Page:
By Walter Moore,
President

Located on the southern end of the San Jose City limits, Coyote Valley connects over 1.13 million acres of open space in the Diablo and Santa Cruz mountain ranges.

If properly conserved, this landscape will provide multiple benefits—rare wildlife habitats for hundreds of species, an 1,000+ acre historic wetland complex, a secure source of drinking water, natural flood protection, agricultural lands and future opportunities for recreation.

On June 15 a significant report was published by the Santa Clara Open Space Authority (OSA), which included conclusive evidence for protecting and restoring one of the last remaining undeveloped valley floors in the Bay Area—the 7,000+ acre Coyote Valley.

This map showcases the core habitat areas (in green) that the Coyote Valley connects, according to the Bay Area Critical Linkages report.

We believe that the Coyote Valley is a critical, last chance opportunity to protect the long-term health and resilience of our region by connecting over 450,000 acres of protected lands on both sides of the Valley. Paul Rogers of the San Jose Mercury News covered the OSA’s vision for Coyote Valley in this great piece as did CBS Bay Area.

In conjunction with the Report, I am pleased to announce that POST has acquired a 30-acre property in Coyote Valley that we are calling Fisher Flats. Situated just west of the Monterey Highway and next to Fisher Creek, this crucial acquisition is the first step in protecting what could be the most functional and viable passage for wildlife to move freely between the Diablo and Santa Cruz Mountain ranges in the face of climate change.

This is the view looking east across Coyote Valley.

Conservation is no longer tangential to having a thriving economy and a thriving population. It is integral. Envisioning the Coyote Valley as a vital piece of an ecological puzzle reflects a new era of 21st-century climate-smart land use. The time is now. Fisher Flats represents the future of our work and focuses on properties that provide the critical connectivity we need to ensure a viable and resilient landscape that will thrive for the century to come.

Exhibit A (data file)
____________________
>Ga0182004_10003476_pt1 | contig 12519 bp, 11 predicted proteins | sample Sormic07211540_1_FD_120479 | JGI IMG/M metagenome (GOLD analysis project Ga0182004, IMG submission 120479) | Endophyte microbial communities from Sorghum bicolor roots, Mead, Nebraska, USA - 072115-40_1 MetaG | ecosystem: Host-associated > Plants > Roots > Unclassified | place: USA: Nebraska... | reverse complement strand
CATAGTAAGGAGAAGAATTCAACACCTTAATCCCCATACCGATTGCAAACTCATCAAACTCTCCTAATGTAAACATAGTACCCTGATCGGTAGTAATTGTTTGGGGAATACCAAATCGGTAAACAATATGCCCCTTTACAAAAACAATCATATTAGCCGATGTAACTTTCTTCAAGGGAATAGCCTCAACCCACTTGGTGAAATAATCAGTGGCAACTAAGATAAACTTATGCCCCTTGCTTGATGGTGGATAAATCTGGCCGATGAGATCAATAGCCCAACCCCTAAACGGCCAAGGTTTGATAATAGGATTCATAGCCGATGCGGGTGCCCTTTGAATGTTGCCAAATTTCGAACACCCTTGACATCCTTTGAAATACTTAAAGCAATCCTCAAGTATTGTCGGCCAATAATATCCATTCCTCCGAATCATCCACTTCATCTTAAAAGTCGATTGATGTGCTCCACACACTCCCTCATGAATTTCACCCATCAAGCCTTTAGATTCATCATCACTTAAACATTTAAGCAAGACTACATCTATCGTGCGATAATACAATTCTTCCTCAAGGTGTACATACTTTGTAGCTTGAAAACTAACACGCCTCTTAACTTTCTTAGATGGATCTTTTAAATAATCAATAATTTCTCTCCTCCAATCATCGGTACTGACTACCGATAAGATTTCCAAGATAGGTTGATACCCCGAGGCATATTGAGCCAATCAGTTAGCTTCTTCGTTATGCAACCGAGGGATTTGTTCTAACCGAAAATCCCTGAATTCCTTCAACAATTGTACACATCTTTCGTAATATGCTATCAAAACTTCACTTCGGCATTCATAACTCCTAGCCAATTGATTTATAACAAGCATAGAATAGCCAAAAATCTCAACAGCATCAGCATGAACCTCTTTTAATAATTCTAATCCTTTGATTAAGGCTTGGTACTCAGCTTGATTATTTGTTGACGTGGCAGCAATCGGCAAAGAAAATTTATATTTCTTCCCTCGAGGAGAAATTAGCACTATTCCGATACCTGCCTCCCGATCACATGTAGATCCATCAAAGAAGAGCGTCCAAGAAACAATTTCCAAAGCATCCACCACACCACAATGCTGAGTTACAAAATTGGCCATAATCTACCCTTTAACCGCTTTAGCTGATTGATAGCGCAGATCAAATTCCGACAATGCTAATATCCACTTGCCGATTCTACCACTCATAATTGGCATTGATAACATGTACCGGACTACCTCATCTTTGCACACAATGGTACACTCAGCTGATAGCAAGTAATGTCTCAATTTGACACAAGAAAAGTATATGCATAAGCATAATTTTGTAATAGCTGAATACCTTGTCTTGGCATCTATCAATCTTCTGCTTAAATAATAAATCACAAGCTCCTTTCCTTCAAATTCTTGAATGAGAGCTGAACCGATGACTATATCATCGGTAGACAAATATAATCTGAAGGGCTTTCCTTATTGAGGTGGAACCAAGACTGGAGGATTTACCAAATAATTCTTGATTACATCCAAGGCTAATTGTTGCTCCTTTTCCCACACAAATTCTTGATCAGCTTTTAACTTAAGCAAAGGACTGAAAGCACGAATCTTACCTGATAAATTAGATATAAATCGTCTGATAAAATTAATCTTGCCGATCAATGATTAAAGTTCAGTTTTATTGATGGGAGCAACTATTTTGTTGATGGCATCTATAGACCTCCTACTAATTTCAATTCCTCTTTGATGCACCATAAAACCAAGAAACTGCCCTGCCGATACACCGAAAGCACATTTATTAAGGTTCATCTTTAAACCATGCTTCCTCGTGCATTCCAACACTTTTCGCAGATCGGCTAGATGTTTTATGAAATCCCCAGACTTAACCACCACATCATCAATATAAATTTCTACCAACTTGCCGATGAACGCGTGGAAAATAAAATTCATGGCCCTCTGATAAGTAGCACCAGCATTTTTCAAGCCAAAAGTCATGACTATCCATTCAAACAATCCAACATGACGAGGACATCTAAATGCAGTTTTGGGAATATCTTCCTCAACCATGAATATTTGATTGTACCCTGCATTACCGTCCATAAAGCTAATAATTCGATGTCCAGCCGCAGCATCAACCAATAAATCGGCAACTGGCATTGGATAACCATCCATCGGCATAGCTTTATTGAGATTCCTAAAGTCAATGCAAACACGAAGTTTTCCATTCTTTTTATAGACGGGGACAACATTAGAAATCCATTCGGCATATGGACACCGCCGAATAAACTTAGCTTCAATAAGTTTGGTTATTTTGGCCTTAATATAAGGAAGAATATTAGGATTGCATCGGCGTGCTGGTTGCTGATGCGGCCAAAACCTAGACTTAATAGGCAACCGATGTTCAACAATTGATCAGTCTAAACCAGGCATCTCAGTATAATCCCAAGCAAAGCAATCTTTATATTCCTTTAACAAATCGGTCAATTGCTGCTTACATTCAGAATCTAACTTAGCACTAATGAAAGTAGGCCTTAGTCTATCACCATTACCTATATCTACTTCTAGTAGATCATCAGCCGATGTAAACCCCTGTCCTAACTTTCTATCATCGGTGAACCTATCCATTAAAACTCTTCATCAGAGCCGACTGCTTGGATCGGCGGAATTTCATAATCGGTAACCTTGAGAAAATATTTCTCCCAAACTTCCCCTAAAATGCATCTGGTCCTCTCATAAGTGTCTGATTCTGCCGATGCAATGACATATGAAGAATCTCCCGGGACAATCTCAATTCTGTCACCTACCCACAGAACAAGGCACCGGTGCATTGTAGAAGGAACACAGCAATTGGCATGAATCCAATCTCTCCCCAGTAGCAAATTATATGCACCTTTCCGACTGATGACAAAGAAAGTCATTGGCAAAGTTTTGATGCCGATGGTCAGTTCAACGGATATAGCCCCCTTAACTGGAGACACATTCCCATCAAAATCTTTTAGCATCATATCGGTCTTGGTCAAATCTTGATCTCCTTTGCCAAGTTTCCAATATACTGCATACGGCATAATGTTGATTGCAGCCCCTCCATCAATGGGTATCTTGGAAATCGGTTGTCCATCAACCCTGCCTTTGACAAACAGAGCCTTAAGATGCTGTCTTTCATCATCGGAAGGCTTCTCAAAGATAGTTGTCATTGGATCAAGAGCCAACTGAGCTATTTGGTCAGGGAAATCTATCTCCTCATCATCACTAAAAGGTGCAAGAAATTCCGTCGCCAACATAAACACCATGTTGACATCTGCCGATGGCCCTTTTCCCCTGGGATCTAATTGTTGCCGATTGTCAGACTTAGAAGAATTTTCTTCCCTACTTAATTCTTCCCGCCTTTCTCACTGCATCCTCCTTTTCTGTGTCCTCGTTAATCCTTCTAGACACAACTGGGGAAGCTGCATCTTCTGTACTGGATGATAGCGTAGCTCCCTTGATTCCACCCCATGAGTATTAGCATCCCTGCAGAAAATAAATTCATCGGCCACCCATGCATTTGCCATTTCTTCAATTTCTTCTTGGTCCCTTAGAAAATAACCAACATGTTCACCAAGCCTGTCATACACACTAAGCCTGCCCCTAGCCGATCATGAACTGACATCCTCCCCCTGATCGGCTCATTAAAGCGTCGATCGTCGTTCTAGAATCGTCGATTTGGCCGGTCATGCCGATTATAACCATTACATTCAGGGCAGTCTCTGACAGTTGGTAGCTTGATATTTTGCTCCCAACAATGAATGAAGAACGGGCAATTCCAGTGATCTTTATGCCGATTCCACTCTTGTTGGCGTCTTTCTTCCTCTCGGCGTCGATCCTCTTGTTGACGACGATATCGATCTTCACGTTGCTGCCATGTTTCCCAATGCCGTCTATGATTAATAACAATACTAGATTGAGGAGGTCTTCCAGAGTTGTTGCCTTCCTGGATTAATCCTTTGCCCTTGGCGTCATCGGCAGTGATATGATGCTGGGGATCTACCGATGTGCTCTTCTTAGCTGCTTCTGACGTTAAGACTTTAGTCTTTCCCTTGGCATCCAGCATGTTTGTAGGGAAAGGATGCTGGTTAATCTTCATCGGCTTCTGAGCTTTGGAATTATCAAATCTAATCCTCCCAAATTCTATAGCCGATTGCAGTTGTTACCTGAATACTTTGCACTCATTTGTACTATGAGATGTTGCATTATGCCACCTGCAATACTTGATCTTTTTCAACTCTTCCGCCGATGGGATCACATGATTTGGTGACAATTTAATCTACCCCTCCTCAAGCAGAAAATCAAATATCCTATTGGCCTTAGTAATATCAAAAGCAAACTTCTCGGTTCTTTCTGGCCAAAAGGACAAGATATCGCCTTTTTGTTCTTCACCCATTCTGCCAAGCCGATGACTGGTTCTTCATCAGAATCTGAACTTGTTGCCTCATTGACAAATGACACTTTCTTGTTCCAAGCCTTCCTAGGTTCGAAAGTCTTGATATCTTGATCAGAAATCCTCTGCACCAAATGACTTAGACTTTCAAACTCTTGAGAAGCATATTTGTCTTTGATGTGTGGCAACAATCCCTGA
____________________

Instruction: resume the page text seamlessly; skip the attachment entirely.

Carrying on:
I look forward to sharing more stories of this remarkable place in the months and years ahead.

                           

Click here to learn more about our acquisition of 30-acre Fisher Flats.

  • Andy Benkert

    This is great news! Are there plans to provide safe passage corridors for wildlife to get from east of Hwy 101 to the west side?

    • Hi Andy! Yes, part of the work we are doing now is to better understand how wildlife are moving across this landscape. Some of that is included in the Landscape Linkage Report that the Santa Clara Valley Open Space Authority (OSA) just release (link below). But there’s still more work to be done and we will continue to tell that story as it unfolds. So stay tuned and thanks for your interest. Here’s the link to the report from OSA: http://www.openspaceauthority.org/preservation/wildlifelinkage.html

  • Strandwolf

    Isn’t this the region that Intel once proposed a giant business campus?

    • Yes, that’s correct. And IBM still owns a considerable portion of the Valley and has a small campus there. However, it’s not a part of the critical wildlife linkage recently identified and, to our knowledge, they have no plans to expand. Let us know if you have other questions.

      • Strandwolf

        Thanks for the information. I recall being irked when hearing that the owner of Fry’s Electronics built a personal golf course around there without getting permitting, IIRC.

  • Brian

    Thank you for working to save this last remnant of our valley floor-with value as a wildlife corridor, habitat for wintering birds, a rare and significant wetland,(Laguna Seca), crucial area for groundwater purity and flood control, a last chance for local agriculture, and as a recreational resource for the largest city in the Bay Area. Good fortune in your future efforts!

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About Post

Peninsula Open Space Trust (POST) protects and cares for open space, farms and parkland in and around Silicon Valley. Since its founding in 1977, POST has been responsible for saving more than 75,000 acres as permanently protected land in San Mateo, Santa Clara and Santa Cruz counties.

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